In Walked Bud

Not a huge amount has really happened personally since my last (proper) update. I finished off the HG Wells book “The Food of the Gods” last night and it was certainly an interesting read. It is a some what overlooked novel in his bibliography and while it certainly isn’t a forgotten gem it isn’t completely without merit, there are plenty of bold ideas in the material but I felt that they were never quite developed as well as they could have been.

The story revolves around two initially absent-minded scientists who invent a superfood which can promote growth and set up an experimental farm to study how it effects chickens. This results in giant chickens and, rather predictably, some of the food gets eaten by some of the local wild life which leads to some creature-feature encounters with giant Wasps, Earwigs and Rats. While this part of the book is perhaps the most consistent and certainly most dramatic, it is also lacking in much depth, so it is fortunate then the rest of the book has some more interesting material to present. It follows the story of a couple of children who were weened on the food growing up to become giants and explores where in society they fit (or not as the case may be). Now here is where I feel the novel doesn’t live up to its potential and fails to fully deliver on the situation. While there is broad social satire running throughout, it never quite has the bite it needs to work. On the plus side we do get a more rounded sense of characterisation in the giants then in “Gulliver’s Travels” and a more realised approach between the giants and the normal size folk.

The ultimately vague ending to the book manages to be a perfect epitaph for a book note quite sure of its focus.

My current tome is a Doctor Who novel titled “At Childhood’s End” and is presented as having been written by Sophie Aldred, who played the 7th Doctor’s companion Ace, but is sub-credited to Mike Tucker and Steve Cole. It has a bit of a rough start but gets going about 50 pages in and it seems that the authors have written the thirteenth Doctor and ‘the fam’ a lot better than they have been written for on the gogglebox, particularly Yaz.

I have upped my exercise uptake by throwing in a mix of squats, crunches, reverse crunches and a few other odds and sods in an order to keep myself in better shape. I have found that I am much more limited in how many squats I can do due to my long recurring issue with my bad knee, something I am sure you-know-who would point out with the delicate phrase “it’s because you’re such an old man.”

Monday I met up with Heather for the first time since the since the start of the year. Although I formed a support bubble with her, we decided that because of my Nan we’d hold off meeting for a bit while the infection rate is still high, but since Nan and Heather have both had their first jabs we decided it was ok to bubble up again. We went for a nice walk up the Wrekin via a slightly off the beaten track route devoid of people and it got a bit eerie as we were near the top and we went through some woodland swamped by low level cloud.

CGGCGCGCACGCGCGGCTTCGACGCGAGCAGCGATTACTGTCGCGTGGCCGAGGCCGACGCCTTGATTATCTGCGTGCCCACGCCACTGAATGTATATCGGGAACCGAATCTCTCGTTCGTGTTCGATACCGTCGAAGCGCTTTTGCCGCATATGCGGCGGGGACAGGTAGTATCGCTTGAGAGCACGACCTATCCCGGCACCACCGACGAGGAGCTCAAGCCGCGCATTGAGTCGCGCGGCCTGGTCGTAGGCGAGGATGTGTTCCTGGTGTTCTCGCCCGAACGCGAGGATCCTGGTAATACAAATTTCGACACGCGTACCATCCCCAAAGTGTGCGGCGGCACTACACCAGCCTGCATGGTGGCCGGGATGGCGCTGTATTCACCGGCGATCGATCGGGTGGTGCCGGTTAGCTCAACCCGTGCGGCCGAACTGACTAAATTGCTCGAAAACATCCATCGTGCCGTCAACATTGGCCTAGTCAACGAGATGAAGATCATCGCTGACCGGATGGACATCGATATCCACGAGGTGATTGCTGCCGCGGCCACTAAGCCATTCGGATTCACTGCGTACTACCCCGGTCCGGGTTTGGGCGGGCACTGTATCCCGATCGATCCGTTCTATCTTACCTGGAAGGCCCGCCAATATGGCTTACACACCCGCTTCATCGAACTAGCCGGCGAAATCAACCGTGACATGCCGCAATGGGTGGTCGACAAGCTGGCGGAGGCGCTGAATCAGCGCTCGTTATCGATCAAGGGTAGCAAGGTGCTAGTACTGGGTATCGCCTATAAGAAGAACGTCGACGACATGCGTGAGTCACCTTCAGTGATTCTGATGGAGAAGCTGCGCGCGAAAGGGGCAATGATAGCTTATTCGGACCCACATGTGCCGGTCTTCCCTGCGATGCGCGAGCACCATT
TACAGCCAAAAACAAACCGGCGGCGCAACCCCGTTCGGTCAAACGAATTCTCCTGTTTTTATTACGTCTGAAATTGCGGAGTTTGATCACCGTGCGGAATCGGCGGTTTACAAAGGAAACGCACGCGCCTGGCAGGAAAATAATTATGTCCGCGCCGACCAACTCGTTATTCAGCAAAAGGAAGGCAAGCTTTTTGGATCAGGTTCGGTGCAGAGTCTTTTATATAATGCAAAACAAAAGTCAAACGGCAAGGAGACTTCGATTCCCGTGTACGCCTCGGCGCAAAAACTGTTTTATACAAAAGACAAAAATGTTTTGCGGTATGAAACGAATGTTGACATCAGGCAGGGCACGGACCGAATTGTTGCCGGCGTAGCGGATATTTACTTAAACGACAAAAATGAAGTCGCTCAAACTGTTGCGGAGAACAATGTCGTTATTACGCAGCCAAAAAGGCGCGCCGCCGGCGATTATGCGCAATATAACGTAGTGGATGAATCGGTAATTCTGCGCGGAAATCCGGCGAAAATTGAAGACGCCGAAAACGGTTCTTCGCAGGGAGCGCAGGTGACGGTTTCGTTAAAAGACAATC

On a personal level Heather is good and has been starving off the boredom of solo living in lockdown by indulging in some arts and crafts. I believe she has made some stuffed lizards of some variety and done more decorating of her dolls house.

Unsurprisingly the Upton Jazz Festival has been cancelled for this year, I did entertain the possibility they maybe the organisers would push it to a later date but I somehow doubted they would, and was proved correct. It seems that Scarborough Jazz festival in September is still going ahead and I am contemplating going to that one but might decide to save my money and wait and see if something else turns up, or save for a break with Heather around September time or early next year.

I have been regularly ‘attending’ the livestream Jazz sessions organised by drummer Jack Cotterill, and each week has had a slightly different theme for each session. Last week it was a requests session and a good variety of tunes were played from a variety of styles including “Joy Springs” (Clifford Brown), “Stardust” (Hoagy Carmichael), and “A Night in Tunisa” (Dizzy Gillespie), the latter had young Mr Cotterill channelling drumming of the hard-bop legend Art Blakey. Another highlight was a take on the standard “I Can’t Get Started” which was a particularly good vehicle for Jamie Brownfield (who was disappointingly wearing a rather subdued shirt for this session) as he went and succeeded in attempting the Trumpet intro made famously performed by Bunny Berigan and not a lot of people attempt it. For more information on Jack and his music click here.

Hope you are all ok.

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